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Water: Take 1 Online Film Contest

Dear Customers:

For those of you who are familiar with California’s long history of water, it will not come as a surprise that water policy is still a contested topic. One such issue close to home is the second legal complaint recently filed by the City of Ventura against United Water Conservation District and how its pumping charges are allocated.

City groundwater wells located within the District’s boundaries supply about one-third of our water. United’s customers, including the City, pay a charge per acre-foot (326,000 gallons) to pump water from the underlying groundwater basins. The funds support United’s operations and capital improvement projects that aim to manage, recharge and prevent seawater intrusion into the basins, thereby protecting our regional long-term water supply.

Water is a shared resource between business and residential customers, such as the City, and agricultural customers. United’s policy has been historically (and continuing today) to allocate its charges based on a water code established in the 1960s that allows a 3:1 ratio, resulting in municipal and industrial rates that are three times greater than agricultural rates. Other issues aside, the City asserts that this ratio conflicts with the voter-approved Proposition 218 that in 1996 mandated that property-related fees and charges reflect the actual cost of service.

Why is action necessary now after all these years? Just as Ventura Water is experiencing escalating costs due to aging infrastructure and environmental requirements, United is facing sharply rising costs which must be borne by their customers. United’s municipal and industrial customers account for 23 percent of the total water use but contribute 46 percent of United’s revenues. Under the recently adopted rate structure, we are being charged $119.25 per acre-foot, up from the $85.50 paid last year and $58.50 the previous year. Combined, the two years of increases are projected to cost an additional $700,000 to our customers through rates. The cost factors driving United’s increases aren’t going away any time soon. It is clear that more money will be required down the road to meet United’s future environmental, operational and capital needs.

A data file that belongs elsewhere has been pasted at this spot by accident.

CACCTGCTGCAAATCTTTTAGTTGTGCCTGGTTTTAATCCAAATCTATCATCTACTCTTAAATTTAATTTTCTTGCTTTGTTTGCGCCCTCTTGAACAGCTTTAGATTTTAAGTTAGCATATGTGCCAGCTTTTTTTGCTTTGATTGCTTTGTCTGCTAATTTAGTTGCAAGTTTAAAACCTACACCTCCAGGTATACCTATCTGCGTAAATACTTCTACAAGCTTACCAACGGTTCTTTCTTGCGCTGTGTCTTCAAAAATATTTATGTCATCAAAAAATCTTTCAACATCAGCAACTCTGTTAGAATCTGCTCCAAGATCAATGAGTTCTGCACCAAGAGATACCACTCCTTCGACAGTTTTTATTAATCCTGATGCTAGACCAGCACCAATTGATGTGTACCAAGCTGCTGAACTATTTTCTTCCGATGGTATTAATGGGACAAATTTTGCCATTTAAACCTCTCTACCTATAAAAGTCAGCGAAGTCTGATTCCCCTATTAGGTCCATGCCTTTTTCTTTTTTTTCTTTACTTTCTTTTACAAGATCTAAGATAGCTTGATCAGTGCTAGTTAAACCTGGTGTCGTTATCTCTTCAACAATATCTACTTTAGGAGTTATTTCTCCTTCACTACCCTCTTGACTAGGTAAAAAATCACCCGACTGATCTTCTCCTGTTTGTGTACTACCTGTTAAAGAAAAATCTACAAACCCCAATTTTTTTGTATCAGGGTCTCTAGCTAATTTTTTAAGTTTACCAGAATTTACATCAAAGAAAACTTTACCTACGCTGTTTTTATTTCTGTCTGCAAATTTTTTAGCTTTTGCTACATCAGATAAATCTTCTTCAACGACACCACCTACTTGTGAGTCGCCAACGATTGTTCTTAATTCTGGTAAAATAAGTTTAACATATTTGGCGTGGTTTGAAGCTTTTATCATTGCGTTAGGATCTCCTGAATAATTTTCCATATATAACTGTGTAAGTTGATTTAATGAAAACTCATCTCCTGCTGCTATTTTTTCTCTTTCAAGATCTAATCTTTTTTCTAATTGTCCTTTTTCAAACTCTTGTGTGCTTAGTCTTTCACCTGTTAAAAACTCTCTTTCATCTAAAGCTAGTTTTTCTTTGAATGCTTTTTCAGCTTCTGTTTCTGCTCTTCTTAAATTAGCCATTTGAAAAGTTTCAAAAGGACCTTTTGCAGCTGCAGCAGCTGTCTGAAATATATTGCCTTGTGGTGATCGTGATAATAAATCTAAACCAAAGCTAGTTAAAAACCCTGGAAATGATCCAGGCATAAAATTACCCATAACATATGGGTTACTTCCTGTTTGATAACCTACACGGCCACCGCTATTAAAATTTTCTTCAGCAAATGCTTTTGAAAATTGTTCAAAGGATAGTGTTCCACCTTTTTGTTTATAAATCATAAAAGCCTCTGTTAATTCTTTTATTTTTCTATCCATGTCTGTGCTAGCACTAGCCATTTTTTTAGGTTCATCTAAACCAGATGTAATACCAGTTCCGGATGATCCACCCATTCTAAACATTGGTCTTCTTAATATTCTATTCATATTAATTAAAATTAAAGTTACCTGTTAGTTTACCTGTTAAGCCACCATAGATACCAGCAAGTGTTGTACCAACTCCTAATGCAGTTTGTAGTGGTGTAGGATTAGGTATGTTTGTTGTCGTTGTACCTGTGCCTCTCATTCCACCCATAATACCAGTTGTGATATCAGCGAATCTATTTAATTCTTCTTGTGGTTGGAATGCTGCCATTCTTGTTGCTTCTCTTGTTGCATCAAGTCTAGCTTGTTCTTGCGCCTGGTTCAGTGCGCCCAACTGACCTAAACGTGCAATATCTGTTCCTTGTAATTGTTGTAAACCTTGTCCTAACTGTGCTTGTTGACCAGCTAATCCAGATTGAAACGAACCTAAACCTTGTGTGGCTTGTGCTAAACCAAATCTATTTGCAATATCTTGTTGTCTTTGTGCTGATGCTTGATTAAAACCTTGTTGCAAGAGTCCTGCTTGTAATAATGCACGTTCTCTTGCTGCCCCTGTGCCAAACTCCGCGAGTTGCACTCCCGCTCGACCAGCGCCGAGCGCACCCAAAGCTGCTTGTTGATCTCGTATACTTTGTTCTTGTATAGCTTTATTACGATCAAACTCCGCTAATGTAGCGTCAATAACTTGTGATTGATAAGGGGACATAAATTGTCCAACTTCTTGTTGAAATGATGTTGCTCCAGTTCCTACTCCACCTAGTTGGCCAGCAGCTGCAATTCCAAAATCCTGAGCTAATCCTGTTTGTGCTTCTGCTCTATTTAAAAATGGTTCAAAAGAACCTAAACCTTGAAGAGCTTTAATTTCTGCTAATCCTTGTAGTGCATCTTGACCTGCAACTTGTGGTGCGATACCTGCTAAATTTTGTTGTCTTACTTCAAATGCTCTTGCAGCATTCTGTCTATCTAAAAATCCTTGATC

As environmental and financial stewards, we support the important mission of United to conserve and protect our water resources, but must insist that their urban users be allocated an equitable share of the financial burden. This is what we asked of our own rate-setting study, a nearly year-long process conducted in the public’s view with the input of a Citizen Advisory Committee.

Lawsuits do cost money, and we hope the money will be well spent to settle this water issue. It is never easy to test relationships in this way, but we must act in the best interest of our customers today as well as the generations that follow.

Shana Epstein
Shana Epstein
General Manager